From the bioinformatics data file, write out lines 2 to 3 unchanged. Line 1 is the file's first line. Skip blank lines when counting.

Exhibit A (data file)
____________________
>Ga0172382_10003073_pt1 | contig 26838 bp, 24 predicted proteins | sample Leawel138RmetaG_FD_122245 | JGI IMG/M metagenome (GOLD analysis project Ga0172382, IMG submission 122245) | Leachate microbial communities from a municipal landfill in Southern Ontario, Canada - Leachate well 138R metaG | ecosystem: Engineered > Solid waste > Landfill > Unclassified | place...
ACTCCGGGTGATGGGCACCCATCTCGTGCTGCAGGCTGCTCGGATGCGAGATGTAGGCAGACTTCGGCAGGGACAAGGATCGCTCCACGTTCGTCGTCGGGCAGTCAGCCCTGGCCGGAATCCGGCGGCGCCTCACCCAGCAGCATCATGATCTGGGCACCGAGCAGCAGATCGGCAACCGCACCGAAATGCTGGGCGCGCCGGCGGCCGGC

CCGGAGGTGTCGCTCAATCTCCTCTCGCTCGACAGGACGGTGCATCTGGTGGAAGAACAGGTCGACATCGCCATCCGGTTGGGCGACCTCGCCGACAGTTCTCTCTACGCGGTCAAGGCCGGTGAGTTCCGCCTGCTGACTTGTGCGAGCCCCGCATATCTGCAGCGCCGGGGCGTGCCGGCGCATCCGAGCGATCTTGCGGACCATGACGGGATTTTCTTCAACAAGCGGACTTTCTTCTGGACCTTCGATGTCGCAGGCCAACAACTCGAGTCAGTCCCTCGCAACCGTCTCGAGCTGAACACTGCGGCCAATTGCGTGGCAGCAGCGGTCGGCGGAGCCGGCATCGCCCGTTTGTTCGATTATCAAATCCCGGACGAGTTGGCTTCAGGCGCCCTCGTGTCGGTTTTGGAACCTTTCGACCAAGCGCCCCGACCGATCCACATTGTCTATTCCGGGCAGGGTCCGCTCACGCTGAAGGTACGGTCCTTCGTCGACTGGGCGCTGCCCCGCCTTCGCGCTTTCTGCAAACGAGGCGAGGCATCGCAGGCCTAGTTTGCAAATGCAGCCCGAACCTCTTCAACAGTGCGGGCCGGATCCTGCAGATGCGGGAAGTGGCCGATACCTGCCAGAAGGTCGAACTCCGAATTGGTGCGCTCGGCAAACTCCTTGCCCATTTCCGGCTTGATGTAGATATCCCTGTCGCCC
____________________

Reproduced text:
ACTCCGGGTGATGGGCACCCATCTCGTGCTGCAGGCTGCTCGGATGCGAGATGTAGGCAGACTTCGGCAGGGACAAGGATCGCTCCACGTTCGTCGTCGGGCAGTCAGCCCTGGCCGGAATCCGGCGGCGCCTCACCCAGCAGCATCATGATCTGGGCACCGAGCAGCAGATCGGCAACCGCACCGAAATGCTGGGCGCGCCGGCGGCCGGC

CCGGAGGTGTCGCTCAATCTCCTCTCGCTCGACAGGACGGTGCATCTGGTGGAAGAACAGGTCGACATCGCCATCCGGTTGGGCGACCTCGCCGACAGTTCTCTCTACGCGGTCAAGGCCGGTGAGTTCCGCCTGCTGACTTGTGCGAGCCCCGCATATCTGCAGCGCCGGGGCGTGCCGGCGCATCCGAGCGATCTTGCGGACCATGACGGGATTTTCTTCAACAAGCGGACTTTCTTCTGGACCTTCGATGTCGCAGGCCAACAACTCGAGTCAGTCCCTCGCAACCGTCTCGAGCTGAACACTGCGGCCAATTGCGTGGCAGCAGCGGTCGGCGGAGCCGGCATCGCCCGTTTGTTCGATTATCAAATCCCGGACGAGTTGGCTTCAGGCGCCCTCGTGTCGGTTTTGGAACCTTTCGACCAAGCGCCCCGACCGATCCACATTGTCTATTCCGGGCAGGGTCCGCTCACGCTGAAGGTACGGTCCTTCGTCGACTGGGCGCTGCCCCGCCTTCGCGCTTTCTGCAAACGAGGCGAGGCATCGCAGGCCTAGTTTGCAAATGCAGCCCGAACCTCTTCAACAGTGCGGGCCGGATCCTGCAGATGCGGGAAGTGGCCGATACCTGCCAGAAGGTCGAACTCCGAATTGGTGCGCTCGGCAAACTCCTTGCCCATTTCCGGCTTGATGTAGATATCCCTGTCGCCC